The casting is perfect, the writing is flirty and sharp, and Carrie still smokes. Aside from the problems of time, the first season relies heavily on not only the corny people-on-the-street interviews, but Carrie’s direct address to the camera.
It’s hard to say which gimmick I like less, but certainly neither has aged well.
What’s Good: The random people interviews are sparser and the tone and themes feel tighter.
Each character, but especially Miranda, is still smart enough to question this whole enterprise—one episode even has Miranda openly complaining that all they talk about is men.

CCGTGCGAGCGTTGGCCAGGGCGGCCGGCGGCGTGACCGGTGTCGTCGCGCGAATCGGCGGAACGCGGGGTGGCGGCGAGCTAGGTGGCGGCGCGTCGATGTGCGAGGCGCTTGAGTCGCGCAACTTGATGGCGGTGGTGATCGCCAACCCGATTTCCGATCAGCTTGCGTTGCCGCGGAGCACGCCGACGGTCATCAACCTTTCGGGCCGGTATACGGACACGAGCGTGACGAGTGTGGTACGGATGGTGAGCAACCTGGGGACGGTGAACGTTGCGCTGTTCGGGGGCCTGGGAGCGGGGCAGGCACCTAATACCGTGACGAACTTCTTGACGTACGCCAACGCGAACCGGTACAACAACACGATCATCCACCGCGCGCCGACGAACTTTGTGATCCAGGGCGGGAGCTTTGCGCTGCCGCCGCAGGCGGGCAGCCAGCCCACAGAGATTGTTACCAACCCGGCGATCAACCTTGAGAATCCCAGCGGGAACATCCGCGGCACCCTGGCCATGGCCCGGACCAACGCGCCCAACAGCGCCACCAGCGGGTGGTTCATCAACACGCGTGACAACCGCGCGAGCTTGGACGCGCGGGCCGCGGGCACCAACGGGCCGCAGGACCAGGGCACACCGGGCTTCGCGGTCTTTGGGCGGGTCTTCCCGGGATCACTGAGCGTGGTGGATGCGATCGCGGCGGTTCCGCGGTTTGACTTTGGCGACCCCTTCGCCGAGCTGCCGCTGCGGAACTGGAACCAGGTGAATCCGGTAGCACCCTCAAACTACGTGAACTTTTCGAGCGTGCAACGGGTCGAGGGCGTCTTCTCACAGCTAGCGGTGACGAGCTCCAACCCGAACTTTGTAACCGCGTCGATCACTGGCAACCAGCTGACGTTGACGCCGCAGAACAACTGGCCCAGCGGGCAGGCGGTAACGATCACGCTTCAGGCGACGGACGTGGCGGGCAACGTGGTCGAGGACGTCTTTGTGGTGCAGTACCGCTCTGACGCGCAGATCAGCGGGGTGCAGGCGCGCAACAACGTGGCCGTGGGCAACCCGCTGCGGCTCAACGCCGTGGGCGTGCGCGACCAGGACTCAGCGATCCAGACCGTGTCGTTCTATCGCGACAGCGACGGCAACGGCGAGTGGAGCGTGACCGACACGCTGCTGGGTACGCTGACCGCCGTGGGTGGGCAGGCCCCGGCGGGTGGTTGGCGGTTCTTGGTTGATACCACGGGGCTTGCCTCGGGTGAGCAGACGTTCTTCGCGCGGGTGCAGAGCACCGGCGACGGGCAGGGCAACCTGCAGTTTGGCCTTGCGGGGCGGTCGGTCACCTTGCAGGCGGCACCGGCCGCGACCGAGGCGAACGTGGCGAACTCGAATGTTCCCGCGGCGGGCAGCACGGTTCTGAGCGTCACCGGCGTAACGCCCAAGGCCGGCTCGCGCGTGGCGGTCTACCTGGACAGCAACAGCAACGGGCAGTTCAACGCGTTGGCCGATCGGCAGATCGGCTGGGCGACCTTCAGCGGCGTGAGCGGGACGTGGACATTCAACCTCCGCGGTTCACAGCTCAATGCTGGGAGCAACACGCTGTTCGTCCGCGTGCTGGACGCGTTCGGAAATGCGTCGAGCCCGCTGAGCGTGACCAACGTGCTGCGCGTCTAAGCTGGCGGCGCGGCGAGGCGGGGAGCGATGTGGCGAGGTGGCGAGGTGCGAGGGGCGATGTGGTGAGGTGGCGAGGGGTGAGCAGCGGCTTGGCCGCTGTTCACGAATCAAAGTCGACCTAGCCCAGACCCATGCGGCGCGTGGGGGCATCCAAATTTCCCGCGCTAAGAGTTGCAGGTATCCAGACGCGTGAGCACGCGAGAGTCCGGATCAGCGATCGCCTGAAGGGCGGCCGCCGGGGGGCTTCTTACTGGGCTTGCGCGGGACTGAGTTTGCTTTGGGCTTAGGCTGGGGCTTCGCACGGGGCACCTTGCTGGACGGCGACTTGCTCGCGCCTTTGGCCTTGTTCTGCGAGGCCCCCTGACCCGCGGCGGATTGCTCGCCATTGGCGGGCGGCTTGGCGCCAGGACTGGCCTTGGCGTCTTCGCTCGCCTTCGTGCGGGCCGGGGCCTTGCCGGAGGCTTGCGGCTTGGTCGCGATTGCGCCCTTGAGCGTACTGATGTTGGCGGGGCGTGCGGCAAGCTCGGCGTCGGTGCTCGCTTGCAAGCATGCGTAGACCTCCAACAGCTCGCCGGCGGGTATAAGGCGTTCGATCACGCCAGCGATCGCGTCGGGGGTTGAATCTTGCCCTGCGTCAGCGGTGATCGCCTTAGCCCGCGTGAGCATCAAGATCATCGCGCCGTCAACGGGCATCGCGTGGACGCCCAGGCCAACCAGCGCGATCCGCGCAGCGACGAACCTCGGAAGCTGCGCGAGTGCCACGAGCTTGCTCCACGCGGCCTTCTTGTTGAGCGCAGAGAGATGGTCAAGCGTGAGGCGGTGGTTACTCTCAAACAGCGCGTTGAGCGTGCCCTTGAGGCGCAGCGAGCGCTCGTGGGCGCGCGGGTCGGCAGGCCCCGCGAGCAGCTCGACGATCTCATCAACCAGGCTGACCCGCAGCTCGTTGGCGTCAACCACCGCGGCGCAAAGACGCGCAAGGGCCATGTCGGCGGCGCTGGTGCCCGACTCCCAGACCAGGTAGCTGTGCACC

, Darren Starr and Michael Patrick King’s ravishingly decadent romantic romp through pre-crash New York City.In a perfect world, magazines would have audio playback. For the sake of modesty, all attempts to re-create these sounds should be made in private. To this day, his hearing gets distorted around electrical devices, and he has no feeling in his toes. Meagerly paid Esquire intern given instructions to listen to a recording of a vice-presidential press briefing and "wait for laughter."4. Seriously, if you can't get laid to Purple Rain, you've got problems.6.Sounds like: "Almost human, like someone desperately calling out for help. Gerrit Vyn, audio producer at the Cornell Lab of Ornithology in New York. Marine Captain Matt Ufford, who helped lead the first wave into Iraq as a tank platoon commander. Aquatic acoustic specialist Dennis Higgs of the University of Windsor in Canada. Nick Gales of the Southern Ocean Ecosystems Program in Australia. Compton, foreman of the Colorado Cattle Company, who has survived three stampedes and consequently must abhor the "We Will Rock You" stadium chant.But really, who knows how many people actually followed the show's siren call to Manhattan, only to face inevitable disappointment.A decade later, those trends are largely gone, but there’s still the show—this great, thrilling, maddening, occasionally dumb show.